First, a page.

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society from being scattered, and the light of Methodistic truth lost to the neighbourhood, entreated his master (to whom he had bound himself an apprentice for seven years, and by whom he seems to have been both esteemed and loved) to open his house for preaching, and entertain the Preachers. With this request his master complied ; who, ere long, found the word of truth come with power to his own heart. There was hope in his death.

It was in the year 1770, and under the following circumstances, that Mr. Wood was first led to attempt to preach. On a Sabbath-day, a Local Preacher was expected at two o'clock. As the time of service drew near, and the congregation began to assemble, it was powerfully impressed on his mind that the Preacher would not come, and that he would have to preach in his stead. He endeavoured to shake off the impression, but in vain. He prayed to be delivered from it; but it became stronger and stronger, and greatly troubled him. He spoke to a person from a neighbouring society, who had been longer in the way than himself, and opened the distressing feelings of his heart to him. That friend judiciously remarked, that if the appointed Preacher came, and in time, he would be warranted in attributing the painful impression to the great troubler of the peace of God's Israel ; but if not, a strong indication would be afforded that it came from God, against whom it would be very perilous to fight. Sympathizing, however, with Mr. Wood's agitated feelings, he kindly offered, should the duty be found providentially to devolve upon him, to commence the service with singing and prayer. The hour arrived; the Preacher, who had not been known to fail in the fulfilment of any previous appointment, did not appear; so that he felt himself bound to attempt to supply his place. The word of God, by the Prophet Jeremiah, “ Let not the wise man glory in his wisdom,” &c., (ix. 23, 24,) opened to his mind; and, though probably in an unpolished and superficial manner, he felt much liberty in the exposition and application of the subject. When the service was concluded, the young Preacher regarded the part he had taken as a call rendered imperative by the exigency of the moment, and not likely to be repeated : he felt thankful for the help afforded in his time of need, and concluded that his preaching duties were at an end. Little did he imagine that he had then only taken the first step in a course of ministerial service and suffering, which he would have to run with patience for sixty years before he would reach the goal. His hope of future exemption from this heavy cross was almost immediately annihilated. A second vacancy, occasioned by the absence of one of the Travelling Preachers, occurred; when Mr. Wood was officially requested to supply his place. Having attended to this, he again conjectured that his work was done. But no; on the following Sabbath-morning, while reading his favourite book,Kempis's “ Christian's Pattern,”—it was strongly impressed upon his mind, that he must go and preach that afternoon at a place about

eight miles distant, and at another village in the evening. At this he greatly wondered, well knowing that some one was appointed to both those places. The surprise of Mr. Wood may be imagined ; for in about half an hour afterwards a person called to inform him, that the father of the Local Preacher in question lay at the point of death; and to request that he would take the two appointments. The concurrence of the application with his previous impression, secured from him an undemurring compliance. Calls for help, from various places, were soon heard ; and fruit of his labours beginning to appear, he was encouraged to go forward. His trial sermon was preached and approved; his name was enrolled on the list of Local Preachers; and full occupation for all his Sabbath-days was allotted to him.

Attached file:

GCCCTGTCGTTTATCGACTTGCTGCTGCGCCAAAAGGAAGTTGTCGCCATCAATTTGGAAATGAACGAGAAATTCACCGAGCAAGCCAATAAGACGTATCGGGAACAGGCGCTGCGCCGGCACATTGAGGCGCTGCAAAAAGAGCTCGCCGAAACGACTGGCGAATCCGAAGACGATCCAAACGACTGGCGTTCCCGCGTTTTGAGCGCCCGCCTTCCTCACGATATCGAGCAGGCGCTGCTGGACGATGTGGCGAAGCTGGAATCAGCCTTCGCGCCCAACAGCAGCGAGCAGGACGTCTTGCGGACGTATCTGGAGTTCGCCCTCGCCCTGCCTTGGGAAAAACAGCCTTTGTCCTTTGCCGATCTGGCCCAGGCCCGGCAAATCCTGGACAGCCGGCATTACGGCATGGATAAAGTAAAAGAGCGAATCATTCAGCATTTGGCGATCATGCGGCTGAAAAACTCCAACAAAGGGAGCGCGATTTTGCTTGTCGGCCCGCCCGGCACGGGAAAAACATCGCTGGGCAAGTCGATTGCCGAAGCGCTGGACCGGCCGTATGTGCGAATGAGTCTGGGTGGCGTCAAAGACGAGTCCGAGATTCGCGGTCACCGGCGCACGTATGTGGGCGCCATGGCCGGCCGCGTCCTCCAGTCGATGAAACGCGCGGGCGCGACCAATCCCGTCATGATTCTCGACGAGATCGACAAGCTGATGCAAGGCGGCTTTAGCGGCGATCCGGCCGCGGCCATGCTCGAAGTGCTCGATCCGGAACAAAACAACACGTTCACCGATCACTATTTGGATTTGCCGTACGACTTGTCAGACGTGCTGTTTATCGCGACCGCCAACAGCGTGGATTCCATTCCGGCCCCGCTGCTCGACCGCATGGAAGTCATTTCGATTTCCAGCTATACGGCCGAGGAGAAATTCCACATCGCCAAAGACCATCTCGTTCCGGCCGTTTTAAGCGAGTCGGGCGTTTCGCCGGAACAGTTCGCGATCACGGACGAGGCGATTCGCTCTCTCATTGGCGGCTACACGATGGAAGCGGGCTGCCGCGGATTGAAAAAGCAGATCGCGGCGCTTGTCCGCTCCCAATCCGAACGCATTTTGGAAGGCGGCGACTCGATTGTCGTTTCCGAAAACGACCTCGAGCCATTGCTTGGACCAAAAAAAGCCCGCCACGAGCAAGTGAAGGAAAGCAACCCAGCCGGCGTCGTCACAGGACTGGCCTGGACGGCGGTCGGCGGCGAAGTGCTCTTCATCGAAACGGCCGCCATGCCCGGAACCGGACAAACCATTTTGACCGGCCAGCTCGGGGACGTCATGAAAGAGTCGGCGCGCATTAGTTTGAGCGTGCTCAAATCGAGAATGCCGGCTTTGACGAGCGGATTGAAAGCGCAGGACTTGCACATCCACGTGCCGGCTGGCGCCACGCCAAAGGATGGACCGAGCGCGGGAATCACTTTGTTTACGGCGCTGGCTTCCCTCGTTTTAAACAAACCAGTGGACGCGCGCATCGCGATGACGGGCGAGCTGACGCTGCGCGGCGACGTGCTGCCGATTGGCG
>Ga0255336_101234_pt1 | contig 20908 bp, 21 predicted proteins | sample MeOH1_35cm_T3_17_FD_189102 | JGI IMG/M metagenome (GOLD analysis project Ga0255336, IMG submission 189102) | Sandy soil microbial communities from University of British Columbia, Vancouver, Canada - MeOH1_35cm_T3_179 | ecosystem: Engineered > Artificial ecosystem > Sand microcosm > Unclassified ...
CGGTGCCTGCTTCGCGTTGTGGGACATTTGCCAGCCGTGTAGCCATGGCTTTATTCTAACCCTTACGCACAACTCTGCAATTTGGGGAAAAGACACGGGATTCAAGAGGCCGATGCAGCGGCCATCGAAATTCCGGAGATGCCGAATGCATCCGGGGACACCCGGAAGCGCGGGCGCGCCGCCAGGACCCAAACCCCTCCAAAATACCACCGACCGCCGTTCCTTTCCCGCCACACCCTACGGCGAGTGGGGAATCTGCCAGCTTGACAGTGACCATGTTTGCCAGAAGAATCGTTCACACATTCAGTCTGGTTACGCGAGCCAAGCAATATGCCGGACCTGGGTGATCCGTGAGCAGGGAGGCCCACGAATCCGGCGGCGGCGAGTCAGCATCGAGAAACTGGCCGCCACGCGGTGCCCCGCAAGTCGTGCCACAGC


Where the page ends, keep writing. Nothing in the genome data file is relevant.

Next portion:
During a year from this period he enjoyed the full persuasion that he was in the path of duty : then doubts and fears respecting his call to the work were daily suggested, which occasioned pungent distress. Indeed, he became so deeply depressed by these harassing feelings, that he determined to relinquish it. To have executed this purpose, in the place where he lived, and in its immediate vicinity, would have been no easy task. Of his divine call to the work in which he had engaged, he appeared to be the only one who entertained a doubt. From his qualifications; the singular providential openings; the unanimous call of the spiritual office-bearers in the church ; and, above all, the seal of God fixed upon the labours of his servant, in the conversion of souls from sin to holiness-of all which the surrounding inhabitants were eye and ear witnesses ; they were fully satisfied that he was called of God: which, together with the conviction, more than once impressively lodged in his own heart, ought unquestionably to have silenced his scruples, and dispelled his fears. · But except he saw “signs and wonders,” he “would not believe.” That he might have no let or hinderance in relinquishing the work, Jonah-like, he fled; and, quitting the place of his residence, without any of his relations or friends knowing whither he was going, he journeyed to the city of Bristol. There he obtained employment, joined the society as a private member, and met in band; but, in order to avoid all solicitations to engagements in public, he carefully concealed the fact of his ever having attenpted to preach. What inward misgivings, what compunctious visitations of conscience, he had to endure, while thus wearing the garb of concealment, and swerving from the character of “an Israelite indeed, in whom there is no guile,” (especially when in his band meeting, and alone with God in his closet,) cannot now be ascertained. The fear of man, or rather the fear of running before he was sent, had evidently brought him into a snare, out of which a gracious and overruling Providence bastened to extricate him, by the following extraordinary incident